Odin Sphere Leifthrasir – A delight in almost every way


Reviewed July 06, 2016 on PlayStation Vita, PlayStation 4

Leave a comment on Giant Bomb

Disclosure: A PlayStation Vita download code was provided by the publisher for this review
From the moment I started Odin Sphere Leifthrasir, I was stunned by the visual presentation of the game. The gorgeous hand-drawn artwork fuses with a fluid combat system to make one of the most striking looking games I have played in recent years.
The game is set in Erion, a fantasy world featuring several warring factions. Using the framing device of a child reading a series of books, five playable characters, each with their own unique style of combat, take turns in showing a new layer of the story. The story opens with Gwendolyn, a Valkyrie and daughter of a king. For much of this character's section of the game (which was around six hours out of the 30 or so I spent with the game), I wasn't particularly interested in the game's narrative; it was certainly enjoyable enough to play, but never really grabbed me and wasn't driving me through the game.

The vendor dialogue is a surprisingly fun part of the game
However, as I got deeper into the game, and starting seeing alternative perspectives from the other characters, I gained a deep appreciation for how the game built a layered tale of fantasy and intrigue. The five character threads are well-woven together, and seemingly unrelated events slowly culminate towards the game's end as the player explores the motivations of the other characters. The end, which features all of the characters in some way, is particularly good. There is a little bit of a difficulty spike (it was the first time I failed a battle more than once), but it felt like a fitting challenge for the end of the game. The story is not particularly ground-breaking in any way, but how it is told, and the quality of the writing, means it is a very enjoyable journey.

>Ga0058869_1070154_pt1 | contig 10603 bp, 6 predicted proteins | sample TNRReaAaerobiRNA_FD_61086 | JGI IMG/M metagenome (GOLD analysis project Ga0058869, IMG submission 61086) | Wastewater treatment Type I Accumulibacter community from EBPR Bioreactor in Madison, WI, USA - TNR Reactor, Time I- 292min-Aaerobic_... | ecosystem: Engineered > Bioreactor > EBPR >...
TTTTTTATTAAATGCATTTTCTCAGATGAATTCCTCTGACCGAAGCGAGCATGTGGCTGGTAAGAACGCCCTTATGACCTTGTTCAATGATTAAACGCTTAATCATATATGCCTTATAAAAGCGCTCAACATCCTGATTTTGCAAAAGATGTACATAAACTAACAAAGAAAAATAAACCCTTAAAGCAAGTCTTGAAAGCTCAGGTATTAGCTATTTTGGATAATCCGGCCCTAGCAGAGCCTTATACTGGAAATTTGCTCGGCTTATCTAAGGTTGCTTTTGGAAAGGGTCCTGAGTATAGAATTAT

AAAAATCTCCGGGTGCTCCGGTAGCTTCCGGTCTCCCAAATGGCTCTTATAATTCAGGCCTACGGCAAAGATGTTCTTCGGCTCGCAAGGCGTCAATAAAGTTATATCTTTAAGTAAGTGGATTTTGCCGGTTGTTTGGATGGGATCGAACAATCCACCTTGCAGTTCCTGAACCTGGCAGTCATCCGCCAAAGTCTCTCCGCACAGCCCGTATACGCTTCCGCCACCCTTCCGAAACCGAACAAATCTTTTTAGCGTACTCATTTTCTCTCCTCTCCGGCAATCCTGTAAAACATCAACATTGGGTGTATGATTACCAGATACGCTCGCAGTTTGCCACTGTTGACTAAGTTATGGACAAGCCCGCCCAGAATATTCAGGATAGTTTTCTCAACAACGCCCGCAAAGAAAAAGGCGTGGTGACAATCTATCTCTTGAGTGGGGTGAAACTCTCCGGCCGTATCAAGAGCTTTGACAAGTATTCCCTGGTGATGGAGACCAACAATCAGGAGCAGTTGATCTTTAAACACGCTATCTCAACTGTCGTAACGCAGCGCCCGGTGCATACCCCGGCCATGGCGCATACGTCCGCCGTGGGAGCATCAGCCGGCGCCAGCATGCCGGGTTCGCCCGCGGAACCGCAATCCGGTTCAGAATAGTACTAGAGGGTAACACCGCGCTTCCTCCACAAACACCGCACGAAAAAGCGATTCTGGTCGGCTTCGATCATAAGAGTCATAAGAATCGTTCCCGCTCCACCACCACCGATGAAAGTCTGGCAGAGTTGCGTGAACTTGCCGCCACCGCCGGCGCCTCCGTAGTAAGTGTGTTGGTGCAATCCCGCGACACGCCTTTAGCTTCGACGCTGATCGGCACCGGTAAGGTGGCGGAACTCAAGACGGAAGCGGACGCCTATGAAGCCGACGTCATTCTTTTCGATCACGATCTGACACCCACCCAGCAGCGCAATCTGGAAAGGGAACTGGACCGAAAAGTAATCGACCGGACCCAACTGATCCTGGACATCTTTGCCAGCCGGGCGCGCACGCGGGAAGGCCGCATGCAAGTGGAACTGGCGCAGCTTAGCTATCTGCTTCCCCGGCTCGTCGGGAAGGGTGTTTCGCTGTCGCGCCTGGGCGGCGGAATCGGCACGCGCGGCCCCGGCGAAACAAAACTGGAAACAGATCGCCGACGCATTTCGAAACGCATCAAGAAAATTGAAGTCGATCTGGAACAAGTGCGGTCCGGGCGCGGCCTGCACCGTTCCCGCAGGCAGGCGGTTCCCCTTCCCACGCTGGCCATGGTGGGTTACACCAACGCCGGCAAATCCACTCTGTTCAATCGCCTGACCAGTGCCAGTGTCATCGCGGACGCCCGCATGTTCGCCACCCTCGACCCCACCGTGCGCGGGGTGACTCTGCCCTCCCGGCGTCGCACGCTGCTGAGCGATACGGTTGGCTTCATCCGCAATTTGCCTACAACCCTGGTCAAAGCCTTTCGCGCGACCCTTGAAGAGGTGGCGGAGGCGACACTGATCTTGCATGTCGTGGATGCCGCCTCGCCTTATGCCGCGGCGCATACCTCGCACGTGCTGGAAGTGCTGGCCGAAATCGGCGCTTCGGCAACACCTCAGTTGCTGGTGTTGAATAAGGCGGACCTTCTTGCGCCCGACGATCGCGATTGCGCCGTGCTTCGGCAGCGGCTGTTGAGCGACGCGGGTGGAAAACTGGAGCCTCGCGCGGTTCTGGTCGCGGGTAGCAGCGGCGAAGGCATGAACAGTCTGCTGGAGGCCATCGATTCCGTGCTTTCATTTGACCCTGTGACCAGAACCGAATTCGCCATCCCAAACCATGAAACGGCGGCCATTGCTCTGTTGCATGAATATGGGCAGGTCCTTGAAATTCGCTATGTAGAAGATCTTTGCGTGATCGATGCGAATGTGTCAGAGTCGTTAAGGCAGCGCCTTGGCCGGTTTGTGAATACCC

Though telling the story from five perspectives does lead to some repetition of combat areas, the combat mechanics are so satisfying that I did not find this to be too problematic. Individual combat scenarios are frequently completed in under a minute, which brings in a steady supply of materials for alchemy and food for eating. This also makes the game well-suited to the PlayStation Vita; a number of times I found myself with ten minutes to kill, which is a perfect amount of time to work through a couple of the combat levels.
On its surface, the game appears to be a fairly straight forward 2D brawler. The basic combat varies depending of the character, some using close-range melee weapons, with other having more range with a whip and a bow. The fundamentals are ultimately the same - repeated hits without taking damage raise the combo meter, and all characters are extremely agile in the air and can juggle foes essentially indefinitely. This style of combat hasn't really clicked for me before, but in this game I took great pleasure in remaining airborne for tens of seconds, dashing between enemies and throwing them into the air with me for a 400+ hit combo. To put it simply, there is a flow to the combat that just feels GREAT. In a way, it felt like it was scratching an itch I didn't know I had.